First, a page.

In a rational, high-functioning country, it wouldn’t take a film like The Race to Save the World to mobilize people to fight climate change. Sadly, since we have some work to do on that front, perhaps this latest film by award-winning producer, Joe Gantz, might do the trick.
Joe’s other films include American Winter (about poverty in the US), Ending Disease (about stem-cell research), and Taxi Cab Confessions (title says all). Joe’s work is outstanding. It’s also cutting-edge, tackling big issues many film producers don’t dare touch.
The Race To Save The World takes a deep dive into the efforts of some of America’s boldest, most passionate climate activists. There’s Abby Brockway, a mother who — after an oil train derails close to her daughter’s school — blocks a train while suspended from a tripod.
There’s Aji Piper, the lead plaintiff in his state’s “Our Children’s Trust” lawsuit. The suit asserts that the State of Washington has failed to take action to protect the future of its youngest residents.
There’s Michael Foster, one of five “valve turners” arrested for shutting down oil flowing through pipelines in four states a few years ago.
There’s Bill Moyer, the co-founder of Backbone Campaign, a group that used kayaks to block a Shell Oil drilling rig headed to the Arctic.
Finally, there’s the Great March for Climate Action (now known as Climate March. Four of those who marched coast-to-coast in 2014 are featured in the film: Miriam Kashia, Michael Zambrano, Mack Wilkins, and Sean Glenn.
Gantz’s documentary crew were embedded with the Climate March during our entire journey. The crew’s presence validated the importance of our purpose and mission, although being constantly trailed by cameras for eight months made it feel as if we were living in a reality TV show. The physical exhaustion of marching coupled with the rigors of outdoor living added a surreal element to the experience.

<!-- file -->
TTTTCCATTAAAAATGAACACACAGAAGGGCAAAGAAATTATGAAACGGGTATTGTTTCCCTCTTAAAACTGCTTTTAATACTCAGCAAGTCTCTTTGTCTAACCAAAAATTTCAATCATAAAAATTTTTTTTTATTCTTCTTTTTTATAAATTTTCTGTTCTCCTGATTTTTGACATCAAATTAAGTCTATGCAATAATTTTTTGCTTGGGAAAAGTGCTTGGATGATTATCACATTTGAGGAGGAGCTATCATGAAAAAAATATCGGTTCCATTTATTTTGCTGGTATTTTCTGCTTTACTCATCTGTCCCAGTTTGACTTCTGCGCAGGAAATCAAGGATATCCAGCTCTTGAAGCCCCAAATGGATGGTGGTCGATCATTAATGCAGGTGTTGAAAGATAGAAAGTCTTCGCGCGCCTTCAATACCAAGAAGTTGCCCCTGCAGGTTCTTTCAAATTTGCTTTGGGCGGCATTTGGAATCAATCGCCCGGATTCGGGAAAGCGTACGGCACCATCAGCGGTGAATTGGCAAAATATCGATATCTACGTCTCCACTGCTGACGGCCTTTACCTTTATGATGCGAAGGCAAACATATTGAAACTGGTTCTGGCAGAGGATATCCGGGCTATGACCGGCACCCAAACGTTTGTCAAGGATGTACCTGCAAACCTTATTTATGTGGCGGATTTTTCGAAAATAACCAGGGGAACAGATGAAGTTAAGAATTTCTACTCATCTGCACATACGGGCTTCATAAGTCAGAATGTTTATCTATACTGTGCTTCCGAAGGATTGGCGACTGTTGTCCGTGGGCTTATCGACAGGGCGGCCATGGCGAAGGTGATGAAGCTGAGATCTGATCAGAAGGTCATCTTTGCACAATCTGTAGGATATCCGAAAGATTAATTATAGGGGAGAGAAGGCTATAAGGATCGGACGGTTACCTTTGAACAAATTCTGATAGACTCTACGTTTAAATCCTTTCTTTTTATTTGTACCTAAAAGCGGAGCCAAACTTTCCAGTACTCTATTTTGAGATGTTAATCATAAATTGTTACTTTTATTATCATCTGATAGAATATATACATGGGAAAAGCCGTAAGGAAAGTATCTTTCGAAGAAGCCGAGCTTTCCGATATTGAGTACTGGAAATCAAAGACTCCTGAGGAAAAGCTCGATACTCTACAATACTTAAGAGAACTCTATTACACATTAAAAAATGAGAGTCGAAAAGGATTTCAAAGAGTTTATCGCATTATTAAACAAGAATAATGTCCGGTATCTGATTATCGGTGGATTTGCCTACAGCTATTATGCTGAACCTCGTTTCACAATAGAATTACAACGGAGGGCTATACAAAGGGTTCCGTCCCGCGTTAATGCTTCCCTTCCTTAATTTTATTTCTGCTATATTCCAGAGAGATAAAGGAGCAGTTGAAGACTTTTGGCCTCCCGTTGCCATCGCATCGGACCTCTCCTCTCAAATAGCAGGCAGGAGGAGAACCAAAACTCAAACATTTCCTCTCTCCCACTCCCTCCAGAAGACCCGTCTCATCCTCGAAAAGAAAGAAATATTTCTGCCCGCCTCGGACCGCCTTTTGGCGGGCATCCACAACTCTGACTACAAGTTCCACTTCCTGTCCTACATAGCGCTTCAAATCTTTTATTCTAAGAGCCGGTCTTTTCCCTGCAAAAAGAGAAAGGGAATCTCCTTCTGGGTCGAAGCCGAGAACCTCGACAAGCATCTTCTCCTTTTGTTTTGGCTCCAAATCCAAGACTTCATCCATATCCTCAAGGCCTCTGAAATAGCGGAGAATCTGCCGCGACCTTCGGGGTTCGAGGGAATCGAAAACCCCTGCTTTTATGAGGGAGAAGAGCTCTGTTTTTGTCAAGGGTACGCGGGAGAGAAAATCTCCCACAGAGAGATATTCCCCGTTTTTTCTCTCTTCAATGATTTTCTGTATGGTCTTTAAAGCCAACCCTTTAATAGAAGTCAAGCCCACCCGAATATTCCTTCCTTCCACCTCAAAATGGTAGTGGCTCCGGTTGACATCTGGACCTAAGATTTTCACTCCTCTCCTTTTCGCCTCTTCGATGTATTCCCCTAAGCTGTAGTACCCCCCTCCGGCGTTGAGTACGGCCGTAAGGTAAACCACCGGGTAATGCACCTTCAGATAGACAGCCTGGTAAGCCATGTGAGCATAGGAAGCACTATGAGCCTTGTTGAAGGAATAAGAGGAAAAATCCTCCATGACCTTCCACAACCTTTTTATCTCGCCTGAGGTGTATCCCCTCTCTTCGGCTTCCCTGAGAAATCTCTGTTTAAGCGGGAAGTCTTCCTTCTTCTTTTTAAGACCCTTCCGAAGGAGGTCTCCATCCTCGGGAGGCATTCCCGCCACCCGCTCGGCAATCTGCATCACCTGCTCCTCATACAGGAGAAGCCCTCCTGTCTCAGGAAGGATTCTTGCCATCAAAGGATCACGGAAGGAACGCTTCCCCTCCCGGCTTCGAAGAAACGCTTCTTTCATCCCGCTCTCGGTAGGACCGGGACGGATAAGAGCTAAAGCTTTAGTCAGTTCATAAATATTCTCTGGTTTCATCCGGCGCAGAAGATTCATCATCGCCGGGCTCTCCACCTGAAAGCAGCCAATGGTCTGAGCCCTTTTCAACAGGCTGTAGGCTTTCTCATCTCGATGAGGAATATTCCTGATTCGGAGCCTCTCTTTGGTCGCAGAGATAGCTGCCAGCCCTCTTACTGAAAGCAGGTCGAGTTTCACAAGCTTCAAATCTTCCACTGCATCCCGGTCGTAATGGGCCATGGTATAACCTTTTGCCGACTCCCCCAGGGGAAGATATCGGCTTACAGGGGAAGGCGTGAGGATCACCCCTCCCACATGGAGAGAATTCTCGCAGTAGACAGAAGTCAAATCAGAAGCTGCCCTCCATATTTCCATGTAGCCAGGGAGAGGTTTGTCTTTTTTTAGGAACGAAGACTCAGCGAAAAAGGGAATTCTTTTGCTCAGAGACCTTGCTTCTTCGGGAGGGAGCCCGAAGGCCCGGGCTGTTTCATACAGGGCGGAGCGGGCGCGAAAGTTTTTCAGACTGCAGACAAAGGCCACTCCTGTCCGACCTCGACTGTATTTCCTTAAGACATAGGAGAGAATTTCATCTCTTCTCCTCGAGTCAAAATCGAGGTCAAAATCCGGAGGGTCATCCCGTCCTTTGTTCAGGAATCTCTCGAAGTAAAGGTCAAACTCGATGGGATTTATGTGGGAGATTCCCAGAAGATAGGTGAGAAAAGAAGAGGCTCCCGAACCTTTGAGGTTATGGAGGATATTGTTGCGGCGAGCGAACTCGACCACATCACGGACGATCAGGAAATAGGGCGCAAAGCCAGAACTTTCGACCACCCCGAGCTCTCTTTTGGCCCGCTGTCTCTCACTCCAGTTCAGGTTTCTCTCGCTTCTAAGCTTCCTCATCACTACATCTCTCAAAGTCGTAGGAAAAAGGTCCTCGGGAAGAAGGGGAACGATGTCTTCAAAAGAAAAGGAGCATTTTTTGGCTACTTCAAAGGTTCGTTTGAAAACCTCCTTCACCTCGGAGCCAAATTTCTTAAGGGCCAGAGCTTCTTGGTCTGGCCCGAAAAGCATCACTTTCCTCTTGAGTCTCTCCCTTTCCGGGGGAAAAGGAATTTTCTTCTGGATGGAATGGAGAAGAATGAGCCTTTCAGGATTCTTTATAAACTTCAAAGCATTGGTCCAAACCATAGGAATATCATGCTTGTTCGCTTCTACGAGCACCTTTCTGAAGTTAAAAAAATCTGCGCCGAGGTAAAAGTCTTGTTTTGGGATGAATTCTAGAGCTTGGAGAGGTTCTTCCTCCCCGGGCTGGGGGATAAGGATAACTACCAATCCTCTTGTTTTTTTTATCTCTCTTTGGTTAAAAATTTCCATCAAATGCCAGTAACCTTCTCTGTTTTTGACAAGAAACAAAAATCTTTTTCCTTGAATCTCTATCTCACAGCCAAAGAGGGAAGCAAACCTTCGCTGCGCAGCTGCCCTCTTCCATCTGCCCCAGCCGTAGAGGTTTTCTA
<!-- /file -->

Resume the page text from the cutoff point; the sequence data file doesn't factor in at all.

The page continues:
I really, really, really (yes, three “reallys”) hope you’ll watch the film.
Between May 4 and 15, if you purchase your ticket(s) at this link ($10 apiece, bring your own popcorn), Climate March receives a portion of the sale. Bonus: On Saturday, May 15 at 7:00 p.m., ticket purchasers are invited to a panel discussion of marchers to comment on the film and what steps to take next.
As Gantz says on the film’s website, “The Race to Save The World is an inspiring call to action, urging each one of us to become climate warriors for a livable future.” That’s a big claim, and I’ll agree with Joe — but it will only inspire if you watch it and help get the word out.
Thanks again for reading, listening, watching, and otherwise supporting this alternative to the corporate-dominated stations that have taken over the public airwaves. — Ed Fallon
(02:23) The Race to Save the World
(14:39) When Big Ag and Big Government get together, what happens? You get a huge factory farm practically no one wants, with Larry Stone
(27:35) Republicans find still yet another way to suppress the vote: simply declare voters “inactive,” with Linn County Auditor Joel Miller
(40:43) Iowa library leads the way on climate change, even as a state university stalls, with Maureen McCue
(51:40) What Girl Scouts are saying about local food security, with Ashley Bohnenkamp and Kathy Byrnes
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